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Phone interview conducted July 1, 2011

In an industry that often celebrates the celebrated, Rahsaan Patterson has managed to remain relevant, despite never quite achieving mainstream success. His albums have all met with critical acclaim and displayed an artistry that isn’t concerned with churning out cookie-cutter “hits”. His sixth album BLEUPHORIA examines one’s journey to happiness. In this conversation, he talks about his own, which remains a work in progress as he explains to Darnell Meyers-Johnson…

Darnell Meyers-Johnson: Good day, this is Darnell Meyers-Johnson for Today I’m speaking with a soul music architect. He is more than just a singer or a songwriter; his voice, his vocal arrangements, his production, his songwriting and most of all, his ability to cross genres without fear all helped to build a wall of sound unlike anybody else. You know him from way back in the day as one of the young stars of “Kids Incorporated”, but he’s been giving us quality albums since 1997. He’s back with album number six, called BLEUPHORIA, featuring other awesome talent like Jody Watley, Faith Evans, Lalah Hathaway and Tata Vega, among others. Today I’m speaking with Mr. Rahsaan Patterson. How are you, sir?

Rahsaan Patterson: I’m good, how are you?

DMJ: I’m good. Thank you so much for taking time to speak with us, we do appreciate it.

RP: No problem.

DMJ: You started in this business when you were very young, around ten years old. How did you get your start back then?

RP: From a phone call. I was in New York, in bed, actually, and my mother came in and woke me up and told me that Tootie’s mother from “The Facts Of Life” was on the phone and she wanted me to sing for her. So I woke up, got on the phone, she said, “Hey, baby, can you sing me a little something?” So I sang the first line of “If Only You Knew” by Patti LaBelle. She said, “Okay, put your mom back on the phone.” I put my mom back on the phone, I got back into bed; next thing I know my mother comes back in and she’s like, “Rahsaan, you gotta wake up because we have to pack you a bag because you’re going to go to California tomorrow and you’re going to audition for a show. And if you get the part, you’re going to stay with Tootie and her mother, and if you don’t get the part she’s going to let you go to Disneyland and take you around for two weeks and then she’ll send you back home.” And so the next day I woke up, said goodbye to my family—which was a Thursday; flew to Los Angeles, auditioned for the show on Friday and started working on Monday.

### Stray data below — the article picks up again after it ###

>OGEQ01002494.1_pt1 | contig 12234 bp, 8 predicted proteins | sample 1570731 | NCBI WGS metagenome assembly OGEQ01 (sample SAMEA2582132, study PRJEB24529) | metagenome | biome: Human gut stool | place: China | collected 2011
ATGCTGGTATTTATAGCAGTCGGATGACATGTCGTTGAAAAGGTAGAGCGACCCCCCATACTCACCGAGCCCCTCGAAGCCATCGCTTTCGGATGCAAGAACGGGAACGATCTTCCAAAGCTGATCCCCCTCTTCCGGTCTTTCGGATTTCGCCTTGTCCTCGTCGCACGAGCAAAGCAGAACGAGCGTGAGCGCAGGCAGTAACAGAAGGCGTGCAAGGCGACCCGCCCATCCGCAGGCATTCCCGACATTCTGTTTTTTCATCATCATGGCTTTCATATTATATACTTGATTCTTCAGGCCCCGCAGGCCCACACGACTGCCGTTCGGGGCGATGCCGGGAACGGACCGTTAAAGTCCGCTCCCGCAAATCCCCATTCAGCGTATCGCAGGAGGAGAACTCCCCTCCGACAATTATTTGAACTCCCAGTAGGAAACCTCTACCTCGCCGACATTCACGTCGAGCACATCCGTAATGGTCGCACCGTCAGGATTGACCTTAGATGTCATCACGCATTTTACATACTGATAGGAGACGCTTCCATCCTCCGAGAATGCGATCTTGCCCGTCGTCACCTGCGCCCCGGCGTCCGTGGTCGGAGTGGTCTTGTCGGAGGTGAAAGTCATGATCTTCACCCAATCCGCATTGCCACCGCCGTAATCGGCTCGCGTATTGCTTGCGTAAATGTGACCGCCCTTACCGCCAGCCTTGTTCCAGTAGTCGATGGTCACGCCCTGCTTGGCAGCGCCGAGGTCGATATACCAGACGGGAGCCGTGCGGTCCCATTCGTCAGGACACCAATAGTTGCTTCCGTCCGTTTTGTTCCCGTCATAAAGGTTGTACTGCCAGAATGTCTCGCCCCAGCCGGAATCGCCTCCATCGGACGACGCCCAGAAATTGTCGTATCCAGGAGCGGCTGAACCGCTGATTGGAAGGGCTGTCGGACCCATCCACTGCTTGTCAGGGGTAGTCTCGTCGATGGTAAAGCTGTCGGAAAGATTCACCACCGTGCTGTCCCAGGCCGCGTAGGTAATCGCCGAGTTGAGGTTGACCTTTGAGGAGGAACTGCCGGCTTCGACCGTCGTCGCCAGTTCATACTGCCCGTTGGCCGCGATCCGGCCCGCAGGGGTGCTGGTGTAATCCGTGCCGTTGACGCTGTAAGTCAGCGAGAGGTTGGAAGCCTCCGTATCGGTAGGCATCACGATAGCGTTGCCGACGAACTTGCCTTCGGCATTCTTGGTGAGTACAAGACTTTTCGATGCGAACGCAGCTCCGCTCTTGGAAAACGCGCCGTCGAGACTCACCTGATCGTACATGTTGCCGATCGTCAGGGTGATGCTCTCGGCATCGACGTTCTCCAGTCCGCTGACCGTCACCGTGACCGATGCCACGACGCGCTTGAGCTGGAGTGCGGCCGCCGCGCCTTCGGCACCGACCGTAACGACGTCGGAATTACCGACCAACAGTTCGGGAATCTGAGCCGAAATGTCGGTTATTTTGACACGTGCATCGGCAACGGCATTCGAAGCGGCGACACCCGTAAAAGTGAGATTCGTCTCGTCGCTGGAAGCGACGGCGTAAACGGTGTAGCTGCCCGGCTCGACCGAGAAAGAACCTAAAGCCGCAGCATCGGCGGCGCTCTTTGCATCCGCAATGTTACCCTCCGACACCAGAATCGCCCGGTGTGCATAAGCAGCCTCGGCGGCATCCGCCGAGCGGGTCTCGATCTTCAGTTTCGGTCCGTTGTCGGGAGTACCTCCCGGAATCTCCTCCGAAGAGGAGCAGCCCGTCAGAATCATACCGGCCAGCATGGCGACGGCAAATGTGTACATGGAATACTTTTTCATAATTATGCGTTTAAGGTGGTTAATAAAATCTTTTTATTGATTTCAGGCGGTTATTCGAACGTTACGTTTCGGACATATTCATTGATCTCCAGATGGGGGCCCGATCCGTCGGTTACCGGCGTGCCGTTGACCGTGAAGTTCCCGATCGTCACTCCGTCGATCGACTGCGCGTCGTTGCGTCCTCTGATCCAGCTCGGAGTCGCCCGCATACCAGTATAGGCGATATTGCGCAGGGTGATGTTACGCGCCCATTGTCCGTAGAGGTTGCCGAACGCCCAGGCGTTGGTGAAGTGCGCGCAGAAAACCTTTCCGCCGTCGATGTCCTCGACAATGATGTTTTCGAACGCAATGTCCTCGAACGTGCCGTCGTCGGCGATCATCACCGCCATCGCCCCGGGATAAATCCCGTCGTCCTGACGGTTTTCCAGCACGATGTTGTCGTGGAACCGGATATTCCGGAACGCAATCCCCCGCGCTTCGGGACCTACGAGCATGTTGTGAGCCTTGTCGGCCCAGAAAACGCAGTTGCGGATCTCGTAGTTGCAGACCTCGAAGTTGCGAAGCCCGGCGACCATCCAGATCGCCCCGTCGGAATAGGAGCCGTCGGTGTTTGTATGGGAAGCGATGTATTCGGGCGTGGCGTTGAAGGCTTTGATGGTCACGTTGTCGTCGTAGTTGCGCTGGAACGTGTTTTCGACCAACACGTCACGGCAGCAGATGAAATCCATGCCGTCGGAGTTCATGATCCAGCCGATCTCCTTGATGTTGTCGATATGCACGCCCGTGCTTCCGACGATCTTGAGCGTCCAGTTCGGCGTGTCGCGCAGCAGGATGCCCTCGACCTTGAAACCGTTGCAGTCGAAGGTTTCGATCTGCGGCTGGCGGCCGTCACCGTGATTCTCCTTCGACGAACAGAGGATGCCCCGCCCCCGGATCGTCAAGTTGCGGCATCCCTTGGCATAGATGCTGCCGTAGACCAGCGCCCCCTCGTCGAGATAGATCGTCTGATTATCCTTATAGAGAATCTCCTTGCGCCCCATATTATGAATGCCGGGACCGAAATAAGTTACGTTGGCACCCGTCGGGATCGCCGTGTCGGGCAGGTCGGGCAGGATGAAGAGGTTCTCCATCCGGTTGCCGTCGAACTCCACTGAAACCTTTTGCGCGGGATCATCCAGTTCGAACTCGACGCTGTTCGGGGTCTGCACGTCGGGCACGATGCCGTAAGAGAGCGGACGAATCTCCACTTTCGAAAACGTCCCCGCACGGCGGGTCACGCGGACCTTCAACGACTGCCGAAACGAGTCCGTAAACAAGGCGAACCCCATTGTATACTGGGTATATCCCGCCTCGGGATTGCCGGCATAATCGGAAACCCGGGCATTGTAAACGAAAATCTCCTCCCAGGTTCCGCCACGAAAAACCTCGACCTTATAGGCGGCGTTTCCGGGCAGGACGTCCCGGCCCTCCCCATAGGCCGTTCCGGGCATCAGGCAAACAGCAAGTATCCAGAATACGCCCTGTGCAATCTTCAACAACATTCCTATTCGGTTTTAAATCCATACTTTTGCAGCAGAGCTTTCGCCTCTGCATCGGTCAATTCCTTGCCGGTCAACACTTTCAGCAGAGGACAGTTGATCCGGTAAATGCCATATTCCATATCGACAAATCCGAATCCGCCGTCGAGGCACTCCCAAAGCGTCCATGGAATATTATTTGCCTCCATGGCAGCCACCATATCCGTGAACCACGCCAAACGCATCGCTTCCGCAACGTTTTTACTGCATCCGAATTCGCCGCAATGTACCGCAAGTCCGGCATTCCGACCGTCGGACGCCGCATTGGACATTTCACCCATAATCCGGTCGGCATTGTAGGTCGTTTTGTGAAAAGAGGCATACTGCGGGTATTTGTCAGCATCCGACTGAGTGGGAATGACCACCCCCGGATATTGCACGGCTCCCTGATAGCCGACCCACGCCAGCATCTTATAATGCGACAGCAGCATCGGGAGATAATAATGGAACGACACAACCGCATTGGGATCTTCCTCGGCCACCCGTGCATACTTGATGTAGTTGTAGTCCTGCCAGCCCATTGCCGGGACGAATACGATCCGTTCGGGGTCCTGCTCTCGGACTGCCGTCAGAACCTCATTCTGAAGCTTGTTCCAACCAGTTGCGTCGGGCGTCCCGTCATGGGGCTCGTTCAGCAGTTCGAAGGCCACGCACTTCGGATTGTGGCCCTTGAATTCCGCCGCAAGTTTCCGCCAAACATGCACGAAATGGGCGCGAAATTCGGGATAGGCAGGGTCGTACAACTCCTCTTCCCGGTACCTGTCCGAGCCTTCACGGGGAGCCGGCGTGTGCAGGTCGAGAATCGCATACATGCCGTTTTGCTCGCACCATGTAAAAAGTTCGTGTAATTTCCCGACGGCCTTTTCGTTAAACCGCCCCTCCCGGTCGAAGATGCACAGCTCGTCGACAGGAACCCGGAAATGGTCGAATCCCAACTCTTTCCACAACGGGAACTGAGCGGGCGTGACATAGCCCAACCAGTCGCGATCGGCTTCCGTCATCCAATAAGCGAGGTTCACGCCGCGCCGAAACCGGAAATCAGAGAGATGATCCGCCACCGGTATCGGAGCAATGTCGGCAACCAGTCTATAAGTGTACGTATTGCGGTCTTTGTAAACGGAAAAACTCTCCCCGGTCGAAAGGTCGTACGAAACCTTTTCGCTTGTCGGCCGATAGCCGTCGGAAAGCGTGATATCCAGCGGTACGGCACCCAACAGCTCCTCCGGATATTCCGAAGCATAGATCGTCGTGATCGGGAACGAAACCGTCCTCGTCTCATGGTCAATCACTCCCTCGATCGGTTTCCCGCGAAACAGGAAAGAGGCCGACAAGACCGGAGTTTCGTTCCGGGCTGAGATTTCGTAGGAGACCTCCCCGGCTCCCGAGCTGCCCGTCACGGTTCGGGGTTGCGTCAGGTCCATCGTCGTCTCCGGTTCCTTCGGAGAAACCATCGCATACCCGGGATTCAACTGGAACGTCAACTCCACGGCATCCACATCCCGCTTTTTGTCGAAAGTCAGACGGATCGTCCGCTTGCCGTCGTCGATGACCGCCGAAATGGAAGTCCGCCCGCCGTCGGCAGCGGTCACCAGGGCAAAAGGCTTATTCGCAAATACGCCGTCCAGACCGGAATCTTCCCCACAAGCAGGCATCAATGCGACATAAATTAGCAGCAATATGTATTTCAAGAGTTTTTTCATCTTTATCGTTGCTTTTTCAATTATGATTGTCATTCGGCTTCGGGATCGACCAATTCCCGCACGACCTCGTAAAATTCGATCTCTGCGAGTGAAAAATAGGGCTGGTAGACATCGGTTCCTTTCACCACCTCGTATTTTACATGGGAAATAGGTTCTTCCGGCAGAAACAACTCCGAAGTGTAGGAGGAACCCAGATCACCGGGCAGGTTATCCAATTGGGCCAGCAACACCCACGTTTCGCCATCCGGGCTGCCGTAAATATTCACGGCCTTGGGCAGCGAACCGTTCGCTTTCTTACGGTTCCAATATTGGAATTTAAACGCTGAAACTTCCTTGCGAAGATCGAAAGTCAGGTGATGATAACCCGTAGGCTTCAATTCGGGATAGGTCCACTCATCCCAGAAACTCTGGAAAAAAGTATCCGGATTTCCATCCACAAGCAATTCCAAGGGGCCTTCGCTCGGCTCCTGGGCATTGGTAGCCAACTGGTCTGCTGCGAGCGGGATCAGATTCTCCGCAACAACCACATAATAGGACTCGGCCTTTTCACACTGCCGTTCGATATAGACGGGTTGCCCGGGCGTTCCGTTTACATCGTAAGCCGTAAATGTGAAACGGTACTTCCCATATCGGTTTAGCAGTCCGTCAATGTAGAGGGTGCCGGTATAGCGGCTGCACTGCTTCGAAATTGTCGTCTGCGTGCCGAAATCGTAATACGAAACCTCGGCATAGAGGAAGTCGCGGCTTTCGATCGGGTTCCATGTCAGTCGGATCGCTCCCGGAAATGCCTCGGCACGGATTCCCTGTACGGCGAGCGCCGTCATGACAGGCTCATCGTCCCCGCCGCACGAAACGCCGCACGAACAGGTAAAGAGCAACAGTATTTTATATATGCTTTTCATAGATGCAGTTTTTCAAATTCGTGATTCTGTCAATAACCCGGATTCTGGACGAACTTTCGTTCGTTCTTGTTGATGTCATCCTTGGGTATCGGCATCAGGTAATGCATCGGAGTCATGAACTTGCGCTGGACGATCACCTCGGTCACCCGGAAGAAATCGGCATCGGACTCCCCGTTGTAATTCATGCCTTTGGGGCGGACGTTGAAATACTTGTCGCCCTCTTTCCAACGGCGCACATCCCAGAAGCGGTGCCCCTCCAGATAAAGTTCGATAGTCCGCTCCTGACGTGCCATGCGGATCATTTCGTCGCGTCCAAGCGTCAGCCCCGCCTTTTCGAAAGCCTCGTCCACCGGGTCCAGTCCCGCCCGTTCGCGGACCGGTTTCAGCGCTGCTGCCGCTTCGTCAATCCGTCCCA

DMJ: Wow. It happened just that fast?

RP: Yeah.

DMJ: Wow. And the time that you were out there doing the show, were you out there most of the time with… I hate to keep saying Tootie’s mom—what’s her name?

RP: Yeah, yeah, Kim Fields; I’m sorry. I lived with them for probably most of a year before my mother’s sister came out, and then my mother’s sister came out and then her and I moved into our own apartment. And then my mother and my sisters and my dad came a year or two years later.

DMJ: Now was your mom and Kim Field’s mom, were they friends already?

RP: No they were not, but they happened to graduate from the same performing arts high school in New York City. But one of my sister’s friends in junior high school happens to be Chip Field’s niece, so she was visiting her in California, and Chip Fields just happened to ask her, “Do you know any little boys who can sing?” And she said, “Yeah, my friend’s little brother can sing.” So they called.

DMJ: And as for your own family, do you have a musical background there? I know you said your mom went to the performing arts school.

RP: Yeah, definitely. My grandmother and her four daughters were a gospel group back in the 1950s, ’60s on the east coast circuit, and my dad sang as well, and quite a few members of my family sing on my father’s side. And then my mother’s an actress and then her sister’s a singer as well.

DMJ: Now I remember “Kids Incorporated” very well, but for those who may not be as familiar, how would you describe that show?

RP: Basically, it was “Glee” before “Glee”.

DMJ: With a younger cast, right?

RP: With a younger cast, yeah, with kids that were seventeen and under.

DMJ: And how long were you on the show?

RP: Four seasons, from ten to fourteen.

DMJ: And after the show was over, what did you do after that?

RP: I went to regular high school, and that sucked pretty bad and kind of put me into a depression.

DMJ: Why was that?

RP: Because I don’t like controlled environments like that—I don’t do well in controlled environments. If I’m sitting in class and someone tells me I can’t go outside, that really does something to my spirit. So jail would probably be the death of me, but I have no plans on going so I should be all right.